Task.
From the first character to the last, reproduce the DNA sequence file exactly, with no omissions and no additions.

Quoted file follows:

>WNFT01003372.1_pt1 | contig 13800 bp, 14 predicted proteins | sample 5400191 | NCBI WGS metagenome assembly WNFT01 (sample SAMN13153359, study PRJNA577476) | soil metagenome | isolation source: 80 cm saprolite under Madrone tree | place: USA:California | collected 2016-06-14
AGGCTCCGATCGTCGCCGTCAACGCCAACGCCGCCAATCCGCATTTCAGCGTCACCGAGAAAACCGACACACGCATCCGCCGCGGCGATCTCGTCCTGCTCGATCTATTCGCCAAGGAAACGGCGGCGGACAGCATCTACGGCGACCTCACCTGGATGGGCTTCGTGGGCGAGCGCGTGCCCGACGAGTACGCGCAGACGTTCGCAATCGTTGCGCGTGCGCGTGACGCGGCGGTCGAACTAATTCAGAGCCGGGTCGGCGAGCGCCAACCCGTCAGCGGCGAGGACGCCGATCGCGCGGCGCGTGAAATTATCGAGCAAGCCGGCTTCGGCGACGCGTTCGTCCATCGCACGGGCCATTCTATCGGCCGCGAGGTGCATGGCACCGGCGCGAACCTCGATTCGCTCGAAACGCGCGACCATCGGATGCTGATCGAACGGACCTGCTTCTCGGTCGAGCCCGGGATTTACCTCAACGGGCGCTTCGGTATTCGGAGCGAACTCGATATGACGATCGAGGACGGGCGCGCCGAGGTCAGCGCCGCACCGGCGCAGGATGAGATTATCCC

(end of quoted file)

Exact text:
>WNFT01003372.1_pt1 | contig 13800 bp, 14 predicted proteins | sample 5400191 | NCBI WGS metagenome assembly WNFT01 (sample SAMN13153359, study PRJNA577476) | soil metagenome | isolation source: 80 cm saprolite under Madrone tree | place: USA:California | collected 2016-06-14
AGGCTCCGATCGTCGCCGTCAACGCCAACGCCGCCAATCCGCATTTCAGCGTCACCGAGAAAACCGACACACGCATCCGCCGCGGCGATCTCGTCCTGCTCGATCTATTCGCCAAGGAAACGGCGGCGGACAGCATCTACGGCGACCTCACCTGGATGGGCTTCGTGGGCGAGCGCGTGCCCGACGAGTACGCGCAGACGTTCGCAATCGTTGCGCGTGCGCGTGACGCGGCGGTCGAACTAATTCAGAGCCGGGTCGGCGAGCGCCAACCCGTCAGCGGCGAGGACGCCGATCGCGCGGCGCGTGAAATTATCGAGCAAGCCGGCTTCGGCGACGCGTTCGTCCATCGCACGGGCCATTCTATCGGCCGCGAGGTGCATGGCACCGGCGCGAACCTCGATTCGCTCGAAACGCGCGACCATCGGATGCTGATCGAACGGACCTGCTTCTCGGTCGAGCCCGGGATTTACCTCAACGGGCGCTTCGGTATTCGGAGCGAACTCGATATGACGATCGAGGACGGGCGCGCCGAGGTCAGCGCCGCACCGGCGCAGGATGAGATTATCCC